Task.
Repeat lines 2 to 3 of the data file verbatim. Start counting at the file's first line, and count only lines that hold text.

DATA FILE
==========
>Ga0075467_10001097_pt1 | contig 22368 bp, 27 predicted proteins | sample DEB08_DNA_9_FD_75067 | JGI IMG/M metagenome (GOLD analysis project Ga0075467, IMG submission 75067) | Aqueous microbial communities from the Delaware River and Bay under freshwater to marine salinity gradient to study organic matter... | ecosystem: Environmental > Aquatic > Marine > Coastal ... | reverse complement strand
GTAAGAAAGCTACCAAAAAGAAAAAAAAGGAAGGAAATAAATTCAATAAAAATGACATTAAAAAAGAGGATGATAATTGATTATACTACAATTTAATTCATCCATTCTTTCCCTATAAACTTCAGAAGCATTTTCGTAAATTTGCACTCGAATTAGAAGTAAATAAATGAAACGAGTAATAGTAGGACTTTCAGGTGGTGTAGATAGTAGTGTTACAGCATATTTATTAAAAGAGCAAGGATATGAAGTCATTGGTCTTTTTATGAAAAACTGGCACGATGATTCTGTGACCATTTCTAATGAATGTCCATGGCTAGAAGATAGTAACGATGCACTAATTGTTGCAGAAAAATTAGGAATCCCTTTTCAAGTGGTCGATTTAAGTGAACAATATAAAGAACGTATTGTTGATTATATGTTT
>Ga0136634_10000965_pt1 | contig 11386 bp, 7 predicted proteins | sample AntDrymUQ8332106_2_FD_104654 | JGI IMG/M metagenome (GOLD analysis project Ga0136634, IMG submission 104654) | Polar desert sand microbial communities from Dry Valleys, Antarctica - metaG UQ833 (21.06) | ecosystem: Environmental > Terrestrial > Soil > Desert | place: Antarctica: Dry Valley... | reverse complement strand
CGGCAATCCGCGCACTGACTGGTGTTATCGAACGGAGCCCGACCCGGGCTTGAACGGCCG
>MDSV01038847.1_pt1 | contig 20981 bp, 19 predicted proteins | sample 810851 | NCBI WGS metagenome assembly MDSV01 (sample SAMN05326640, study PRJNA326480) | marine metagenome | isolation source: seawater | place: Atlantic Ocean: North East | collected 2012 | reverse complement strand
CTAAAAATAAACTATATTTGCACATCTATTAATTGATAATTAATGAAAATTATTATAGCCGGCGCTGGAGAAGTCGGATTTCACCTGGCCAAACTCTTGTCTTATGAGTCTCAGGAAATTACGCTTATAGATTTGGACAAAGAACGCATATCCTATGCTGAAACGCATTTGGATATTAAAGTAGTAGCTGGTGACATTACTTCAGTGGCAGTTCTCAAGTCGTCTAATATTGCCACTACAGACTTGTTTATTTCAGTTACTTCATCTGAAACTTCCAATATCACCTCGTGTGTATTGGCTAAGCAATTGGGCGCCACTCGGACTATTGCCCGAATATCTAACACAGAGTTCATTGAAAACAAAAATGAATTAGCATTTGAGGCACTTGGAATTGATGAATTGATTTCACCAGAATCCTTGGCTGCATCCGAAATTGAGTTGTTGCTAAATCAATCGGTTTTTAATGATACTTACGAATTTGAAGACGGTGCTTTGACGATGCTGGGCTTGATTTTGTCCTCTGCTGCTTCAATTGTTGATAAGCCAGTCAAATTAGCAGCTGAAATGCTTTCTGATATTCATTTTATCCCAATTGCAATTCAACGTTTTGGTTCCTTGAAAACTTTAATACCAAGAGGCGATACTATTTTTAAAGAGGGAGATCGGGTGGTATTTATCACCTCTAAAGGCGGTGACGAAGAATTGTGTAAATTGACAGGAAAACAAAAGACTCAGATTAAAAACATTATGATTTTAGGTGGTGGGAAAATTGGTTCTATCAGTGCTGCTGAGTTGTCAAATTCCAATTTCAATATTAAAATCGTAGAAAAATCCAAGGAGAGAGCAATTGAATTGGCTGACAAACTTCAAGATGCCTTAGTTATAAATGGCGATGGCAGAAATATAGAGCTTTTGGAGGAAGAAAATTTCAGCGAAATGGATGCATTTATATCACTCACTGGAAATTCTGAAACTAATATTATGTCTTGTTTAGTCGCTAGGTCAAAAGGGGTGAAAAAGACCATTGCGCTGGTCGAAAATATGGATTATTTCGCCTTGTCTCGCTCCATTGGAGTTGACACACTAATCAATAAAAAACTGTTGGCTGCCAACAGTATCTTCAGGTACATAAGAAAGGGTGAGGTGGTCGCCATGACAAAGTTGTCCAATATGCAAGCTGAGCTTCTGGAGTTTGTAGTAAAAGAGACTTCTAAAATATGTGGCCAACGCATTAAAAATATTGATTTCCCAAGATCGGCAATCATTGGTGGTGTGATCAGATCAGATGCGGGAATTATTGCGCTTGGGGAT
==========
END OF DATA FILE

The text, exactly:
GTAAGAAAGCTACCAAAAAGAAAAAAAAGGAAGGAAATAAATTCAATAAAAATGACATTAAAAAAGAGGATGATAATTGATTATACTACAATTTAATTCATCCATTCTTTCCCTATAAACTTCAGAAGCATTTTCGTAAATTTGCACTCGAATTAGAAGTAAATAAATGAAACGAGTAATAGTAGGACTTTCAGGTGGTGTAGATAGTAGTGTTACAGCATATTTATTAAAAGAGCAAGGATATGAAGTCATTGGTCTTTTTATGAAAAACTGGCACGATGATTCTGTGACCATTTCTAATGAATGTCCATGGCTAGAAGATAGTAACGATGCACTAATTGTTGCAGAAAAATTAGGAATCCCTTTTCAAGTGGTCGATTTAAGTGAACAATATAAAGAACGTATTGTTGATTATATGTTT
>Ga0136634_10000965_pt1 | contig 11386 bp, 7 predicted proteins | sample AntDrymUQ8332106_2_FD_104654 | JGI IMG/M metagenome (GOLD analysis project Ga0136634, IMG submission 104654) | Polar desert sand microbial communities from Dry Valleys, Antarctica - metaG UQ833 (21.06) | ecosystem: Environmental > Terrestrial > Soil > Desert | place: Antarctica: Dry Valley... | reverse complement strand